Question from the audience: What did you learn about playing Calvin Candie? And being an actor become all you wanted it all you want to be?

Leo: Forgive me I’m incredibly tired right now…I love acting. It’s what I’ve always wanted to do my entire life, and I hope to continue doing this for a long time to come. It’s the greatest job in the world. It truly is. We’re all lucky bastards up here. The fact that we get to do what we love for a living every single day…what was great about doing this role honestly was the sense of community and support mechanism that I had every single day….this was really my first attempt in playing a character that I had this much disdain and this much hatred for and it was an incredibly uncomfortable environment to walk into.

I dealt with and have seen racism in my surroundings and my life growing up but not to the degree that I had to treat other people in this film was incredibly disturbing…it wa disturbing of actors on both sides of the spectrum. It was a very uncomfortable situation…one of the pivotal moments for me in this character as far as the treatment of other people…sam and Jamie told me..do I need to go this far…does it need to be this violent. (I would ask), Do I need to be this atrocious to other people? (they said yes that) if you sugarcoast this peole are going to resent the hell out of you…this is not only historically accurate but it went even farther than that…the worst atrocities…

…by holding the character back you’re going to do an injustice to the film and people are going to feel like you’re not telling the truth and honestly that’s what ignited me into going the way I do with the character and once I did even more research into the character and once I started to watch the documentaries, read about the sugar plantations.(I saw) we’re just scratching the surface of what happened in our country…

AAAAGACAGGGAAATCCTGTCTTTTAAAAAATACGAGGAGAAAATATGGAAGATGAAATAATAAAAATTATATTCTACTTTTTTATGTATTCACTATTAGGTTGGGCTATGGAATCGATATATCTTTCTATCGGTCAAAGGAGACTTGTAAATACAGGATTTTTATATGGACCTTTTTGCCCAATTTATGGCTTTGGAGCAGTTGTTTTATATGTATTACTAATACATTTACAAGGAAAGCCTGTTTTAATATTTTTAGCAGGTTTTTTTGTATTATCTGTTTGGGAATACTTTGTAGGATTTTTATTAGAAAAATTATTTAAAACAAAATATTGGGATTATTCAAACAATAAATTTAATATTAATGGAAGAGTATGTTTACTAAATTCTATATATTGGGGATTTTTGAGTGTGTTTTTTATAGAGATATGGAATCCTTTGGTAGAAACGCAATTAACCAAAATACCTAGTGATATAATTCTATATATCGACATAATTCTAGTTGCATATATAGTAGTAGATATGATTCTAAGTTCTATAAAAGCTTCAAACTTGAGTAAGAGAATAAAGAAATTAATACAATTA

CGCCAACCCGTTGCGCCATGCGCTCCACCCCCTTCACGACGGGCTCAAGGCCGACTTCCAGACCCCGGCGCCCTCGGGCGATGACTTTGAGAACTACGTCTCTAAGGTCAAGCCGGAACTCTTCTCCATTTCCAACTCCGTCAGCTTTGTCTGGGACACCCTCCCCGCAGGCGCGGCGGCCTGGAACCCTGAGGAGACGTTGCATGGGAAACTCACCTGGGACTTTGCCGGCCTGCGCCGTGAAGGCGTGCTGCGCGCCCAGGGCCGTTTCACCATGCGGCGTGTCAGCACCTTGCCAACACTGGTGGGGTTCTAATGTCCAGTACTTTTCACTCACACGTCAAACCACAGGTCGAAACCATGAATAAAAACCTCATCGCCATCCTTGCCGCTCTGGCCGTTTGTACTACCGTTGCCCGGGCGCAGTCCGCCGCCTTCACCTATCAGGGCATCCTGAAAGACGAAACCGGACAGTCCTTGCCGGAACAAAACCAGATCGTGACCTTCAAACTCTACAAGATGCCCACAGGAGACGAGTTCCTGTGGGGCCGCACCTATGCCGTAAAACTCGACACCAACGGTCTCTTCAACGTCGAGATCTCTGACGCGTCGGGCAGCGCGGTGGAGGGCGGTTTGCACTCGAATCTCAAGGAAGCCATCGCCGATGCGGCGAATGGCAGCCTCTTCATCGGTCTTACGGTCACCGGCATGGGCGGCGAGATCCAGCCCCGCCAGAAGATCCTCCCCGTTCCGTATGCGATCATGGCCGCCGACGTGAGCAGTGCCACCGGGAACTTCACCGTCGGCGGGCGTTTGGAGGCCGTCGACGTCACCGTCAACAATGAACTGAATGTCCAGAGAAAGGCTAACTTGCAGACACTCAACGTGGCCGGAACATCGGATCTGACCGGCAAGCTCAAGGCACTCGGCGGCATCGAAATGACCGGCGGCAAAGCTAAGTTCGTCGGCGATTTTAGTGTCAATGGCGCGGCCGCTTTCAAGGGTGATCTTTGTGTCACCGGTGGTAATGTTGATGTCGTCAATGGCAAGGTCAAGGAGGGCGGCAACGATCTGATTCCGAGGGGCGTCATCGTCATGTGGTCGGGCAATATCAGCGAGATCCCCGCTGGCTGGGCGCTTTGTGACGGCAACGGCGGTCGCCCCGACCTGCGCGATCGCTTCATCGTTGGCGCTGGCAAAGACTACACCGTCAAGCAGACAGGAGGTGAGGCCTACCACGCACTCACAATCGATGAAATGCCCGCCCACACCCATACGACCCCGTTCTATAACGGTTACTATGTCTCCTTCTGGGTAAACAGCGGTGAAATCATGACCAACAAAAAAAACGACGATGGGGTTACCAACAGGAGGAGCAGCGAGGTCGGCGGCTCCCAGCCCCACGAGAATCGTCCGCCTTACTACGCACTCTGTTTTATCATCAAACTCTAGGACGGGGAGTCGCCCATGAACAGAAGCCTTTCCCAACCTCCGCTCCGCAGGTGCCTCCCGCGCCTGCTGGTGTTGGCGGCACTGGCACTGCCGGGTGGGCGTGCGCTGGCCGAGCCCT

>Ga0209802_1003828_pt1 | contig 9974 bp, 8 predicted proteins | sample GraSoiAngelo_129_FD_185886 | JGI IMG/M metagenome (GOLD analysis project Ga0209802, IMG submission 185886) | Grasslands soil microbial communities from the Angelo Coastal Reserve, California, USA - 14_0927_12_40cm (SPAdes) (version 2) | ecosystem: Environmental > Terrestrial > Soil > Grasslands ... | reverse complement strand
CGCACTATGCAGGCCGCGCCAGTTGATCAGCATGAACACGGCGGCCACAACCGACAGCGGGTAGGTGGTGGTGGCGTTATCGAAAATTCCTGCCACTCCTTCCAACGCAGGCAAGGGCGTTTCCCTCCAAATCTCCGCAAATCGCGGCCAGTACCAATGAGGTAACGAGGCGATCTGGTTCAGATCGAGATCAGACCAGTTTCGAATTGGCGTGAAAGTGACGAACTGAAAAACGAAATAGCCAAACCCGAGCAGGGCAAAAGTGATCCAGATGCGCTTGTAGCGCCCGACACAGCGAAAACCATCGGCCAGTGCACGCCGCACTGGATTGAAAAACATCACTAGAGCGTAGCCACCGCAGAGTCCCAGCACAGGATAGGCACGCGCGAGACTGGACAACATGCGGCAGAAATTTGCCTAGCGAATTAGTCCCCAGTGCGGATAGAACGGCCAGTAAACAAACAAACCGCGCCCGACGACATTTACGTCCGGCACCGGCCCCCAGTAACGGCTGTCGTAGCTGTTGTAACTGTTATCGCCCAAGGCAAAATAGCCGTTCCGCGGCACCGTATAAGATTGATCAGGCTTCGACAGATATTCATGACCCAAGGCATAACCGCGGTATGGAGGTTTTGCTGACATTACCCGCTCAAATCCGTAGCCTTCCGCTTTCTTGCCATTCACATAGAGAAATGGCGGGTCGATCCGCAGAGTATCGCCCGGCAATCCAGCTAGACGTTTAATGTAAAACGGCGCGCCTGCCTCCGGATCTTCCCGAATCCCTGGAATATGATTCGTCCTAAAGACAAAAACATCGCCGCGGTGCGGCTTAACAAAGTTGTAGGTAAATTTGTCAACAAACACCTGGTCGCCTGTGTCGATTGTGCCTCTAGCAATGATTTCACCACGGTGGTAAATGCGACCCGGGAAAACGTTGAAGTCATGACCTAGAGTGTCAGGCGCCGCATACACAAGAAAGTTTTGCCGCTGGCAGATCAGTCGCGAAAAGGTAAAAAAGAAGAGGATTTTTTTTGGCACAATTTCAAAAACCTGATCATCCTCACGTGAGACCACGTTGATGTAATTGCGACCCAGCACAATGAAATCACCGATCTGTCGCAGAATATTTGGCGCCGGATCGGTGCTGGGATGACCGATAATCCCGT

…and it’s a sore subject matter that should be looked at more often and not shied about from and I commend Quentin for making a film that combines so many different genres and as daring as it is, to actually make the subject matter entertaining for an audience. It’s a daring concept…I’ll stop rambling…what was great at the core of it was to have a group of actors that were all mutually there for one another…a subject matter that was difficult for all of us…”


Roger Friedman
Roger Friedmanhttps://www.showbiz411.com
Roger Friedman began his Showbiz411 column in April 2009 after 10 years with Fox News, where he created the Fox411 column. His movie reviews are carried by Rotten Tomatoes, and he is a member of both the movie and TV branches of the Critics Choice Awards. His articles have appeared in dozens of publications over the years including New York Magazine, where he wrote the Intelligencer column in the mid 90s and covered the OJ Simpson trial, and Fox News (when it wasn't so crazy) where he covered Michael Jackson. He is also the writer and co-producer of "Only the Strong Survive," a selection of the Cannes, Sundance, and Telluride Film festivals, directed by DA Pennebaker and Chris Hegedus.